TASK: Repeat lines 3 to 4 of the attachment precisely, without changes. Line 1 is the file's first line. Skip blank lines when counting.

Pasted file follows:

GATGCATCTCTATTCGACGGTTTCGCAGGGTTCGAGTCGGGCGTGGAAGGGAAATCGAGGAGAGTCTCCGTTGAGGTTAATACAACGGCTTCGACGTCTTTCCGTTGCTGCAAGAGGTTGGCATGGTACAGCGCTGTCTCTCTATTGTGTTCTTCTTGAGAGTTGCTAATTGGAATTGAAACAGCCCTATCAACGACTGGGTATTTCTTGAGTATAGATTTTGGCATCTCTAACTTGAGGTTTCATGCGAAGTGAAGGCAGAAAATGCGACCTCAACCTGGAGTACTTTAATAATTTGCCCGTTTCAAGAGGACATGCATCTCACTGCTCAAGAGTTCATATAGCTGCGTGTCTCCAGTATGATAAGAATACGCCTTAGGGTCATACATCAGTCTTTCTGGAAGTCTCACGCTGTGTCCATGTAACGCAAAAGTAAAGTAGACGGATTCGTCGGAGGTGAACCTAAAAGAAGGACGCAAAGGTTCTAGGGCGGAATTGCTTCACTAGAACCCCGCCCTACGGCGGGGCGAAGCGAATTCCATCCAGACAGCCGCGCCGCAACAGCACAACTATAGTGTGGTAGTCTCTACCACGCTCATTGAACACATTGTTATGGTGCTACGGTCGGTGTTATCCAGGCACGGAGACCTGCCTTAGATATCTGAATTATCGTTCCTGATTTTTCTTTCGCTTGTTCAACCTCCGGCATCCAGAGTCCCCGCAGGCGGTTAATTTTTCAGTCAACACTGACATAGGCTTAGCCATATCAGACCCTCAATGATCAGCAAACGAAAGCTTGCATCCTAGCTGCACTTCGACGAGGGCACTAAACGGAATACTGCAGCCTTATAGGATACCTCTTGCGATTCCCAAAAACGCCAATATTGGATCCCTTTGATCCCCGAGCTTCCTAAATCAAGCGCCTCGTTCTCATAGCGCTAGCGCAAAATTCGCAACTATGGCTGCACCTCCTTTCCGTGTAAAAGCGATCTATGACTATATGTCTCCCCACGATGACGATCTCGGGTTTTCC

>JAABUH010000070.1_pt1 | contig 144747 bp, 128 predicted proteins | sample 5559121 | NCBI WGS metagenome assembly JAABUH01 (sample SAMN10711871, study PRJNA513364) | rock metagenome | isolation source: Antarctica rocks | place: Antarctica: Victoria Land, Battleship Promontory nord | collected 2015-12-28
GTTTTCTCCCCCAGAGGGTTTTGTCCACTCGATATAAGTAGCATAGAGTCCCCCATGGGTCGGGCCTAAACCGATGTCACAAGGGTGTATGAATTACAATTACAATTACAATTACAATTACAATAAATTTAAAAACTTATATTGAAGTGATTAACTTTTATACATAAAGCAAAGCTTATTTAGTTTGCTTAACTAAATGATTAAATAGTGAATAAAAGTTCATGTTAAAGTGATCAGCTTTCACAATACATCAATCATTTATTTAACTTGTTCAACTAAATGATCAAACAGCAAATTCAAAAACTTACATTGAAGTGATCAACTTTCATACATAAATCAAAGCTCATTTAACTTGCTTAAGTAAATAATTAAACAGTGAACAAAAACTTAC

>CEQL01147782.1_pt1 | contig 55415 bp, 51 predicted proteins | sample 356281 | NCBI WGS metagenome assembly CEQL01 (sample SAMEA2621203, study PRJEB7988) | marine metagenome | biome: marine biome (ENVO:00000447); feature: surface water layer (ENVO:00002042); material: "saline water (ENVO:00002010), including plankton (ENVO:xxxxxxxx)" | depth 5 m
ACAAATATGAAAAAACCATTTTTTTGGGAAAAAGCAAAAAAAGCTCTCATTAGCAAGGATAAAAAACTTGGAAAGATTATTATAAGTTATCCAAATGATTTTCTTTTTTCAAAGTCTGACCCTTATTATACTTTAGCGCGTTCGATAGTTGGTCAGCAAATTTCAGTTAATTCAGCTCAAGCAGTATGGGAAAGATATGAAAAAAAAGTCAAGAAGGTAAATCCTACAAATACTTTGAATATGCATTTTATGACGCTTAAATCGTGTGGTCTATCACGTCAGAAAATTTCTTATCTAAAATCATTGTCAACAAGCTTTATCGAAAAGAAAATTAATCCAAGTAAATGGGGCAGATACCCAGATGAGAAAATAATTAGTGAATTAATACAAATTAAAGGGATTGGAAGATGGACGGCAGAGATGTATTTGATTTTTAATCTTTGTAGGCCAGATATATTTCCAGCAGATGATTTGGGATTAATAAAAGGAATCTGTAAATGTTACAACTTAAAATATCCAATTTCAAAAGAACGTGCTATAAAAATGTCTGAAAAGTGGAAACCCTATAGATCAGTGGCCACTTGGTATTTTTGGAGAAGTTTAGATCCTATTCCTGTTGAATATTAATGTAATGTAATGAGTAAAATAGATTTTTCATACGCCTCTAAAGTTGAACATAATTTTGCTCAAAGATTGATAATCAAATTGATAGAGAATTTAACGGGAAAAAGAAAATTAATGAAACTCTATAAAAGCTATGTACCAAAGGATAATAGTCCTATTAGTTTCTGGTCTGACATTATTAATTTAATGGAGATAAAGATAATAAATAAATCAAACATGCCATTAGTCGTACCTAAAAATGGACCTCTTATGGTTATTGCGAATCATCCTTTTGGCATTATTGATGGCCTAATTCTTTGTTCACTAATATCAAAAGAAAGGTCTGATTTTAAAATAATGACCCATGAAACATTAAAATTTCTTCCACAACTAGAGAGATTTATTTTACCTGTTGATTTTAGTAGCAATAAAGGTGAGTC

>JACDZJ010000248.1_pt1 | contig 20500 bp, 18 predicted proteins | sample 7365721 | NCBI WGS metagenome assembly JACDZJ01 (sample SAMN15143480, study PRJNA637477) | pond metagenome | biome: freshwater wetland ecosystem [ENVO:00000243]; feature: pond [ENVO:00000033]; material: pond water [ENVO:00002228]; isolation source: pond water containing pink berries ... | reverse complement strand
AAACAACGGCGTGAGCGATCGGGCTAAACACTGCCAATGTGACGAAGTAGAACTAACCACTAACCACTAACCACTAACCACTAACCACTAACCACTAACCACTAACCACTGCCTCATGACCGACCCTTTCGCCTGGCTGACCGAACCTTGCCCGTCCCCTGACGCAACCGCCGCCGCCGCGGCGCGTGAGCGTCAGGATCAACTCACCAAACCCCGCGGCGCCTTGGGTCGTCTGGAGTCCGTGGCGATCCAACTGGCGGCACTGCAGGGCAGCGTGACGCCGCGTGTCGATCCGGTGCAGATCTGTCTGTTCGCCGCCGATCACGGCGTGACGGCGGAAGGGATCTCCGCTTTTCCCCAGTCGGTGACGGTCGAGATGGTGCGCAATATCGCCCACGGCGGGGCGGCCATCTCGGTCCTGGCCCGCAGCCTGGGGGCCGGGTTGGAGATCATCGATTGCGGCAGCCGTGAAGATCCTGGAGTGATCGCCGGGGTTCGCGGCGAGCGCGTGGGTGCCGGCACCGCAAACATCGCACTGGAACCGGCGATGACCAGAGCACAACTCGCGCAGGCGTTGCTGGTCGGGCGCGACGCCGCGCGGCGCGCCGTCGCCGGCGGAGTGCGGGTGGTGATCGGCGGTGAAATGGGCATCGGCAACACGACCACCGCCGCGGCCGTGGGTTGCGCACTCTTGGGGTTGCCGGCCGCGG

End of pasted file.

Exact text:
GTTTTCTCCCCCAGAGGGTTTTGTCCACTCGATATAAGTAGCATAGAGTCCCCCATGGGTCGGGCCTAAACCGATGTCACAAGGGTGTATGAATTACAATTACAATTACAATTACAATTACAATAAATTTAAAAACTTATATTGAAGTGATTAACTTTTATACATAAAGCAAAGCTTATTTAGTTTGCTTAACTAAATGATTAAATAGTGAATAAAAGTTCATGTTAAAGTGATCAGCTTTCACAATACATCAATCATTTATTTAACTTGTTCAACTAAATGATCAAACAGCAAATTCAAAAACTTACATTGAAGTGATCAACTTTCATACATAAATCAAAGCTCATTTAACTTGCTTAAGTAAATAATTAAACAGTGAACAAAAACTTAC

>CEQL01147782.1_pt1 | contig 55415 bp, 51 predicted proteins | sample 356281 | NCBI WGS metagenome assembly CEQL01 (sample SAMEA2621203, study PRJEB7988) | marine metagenome | biome: marine biome (ENVO:00000447); feature: surface water layer (ENVO:00002042); material: "saline water (ENVO:00002010), including plankton (ENVO:xxxxxxxx)" | depth 5 m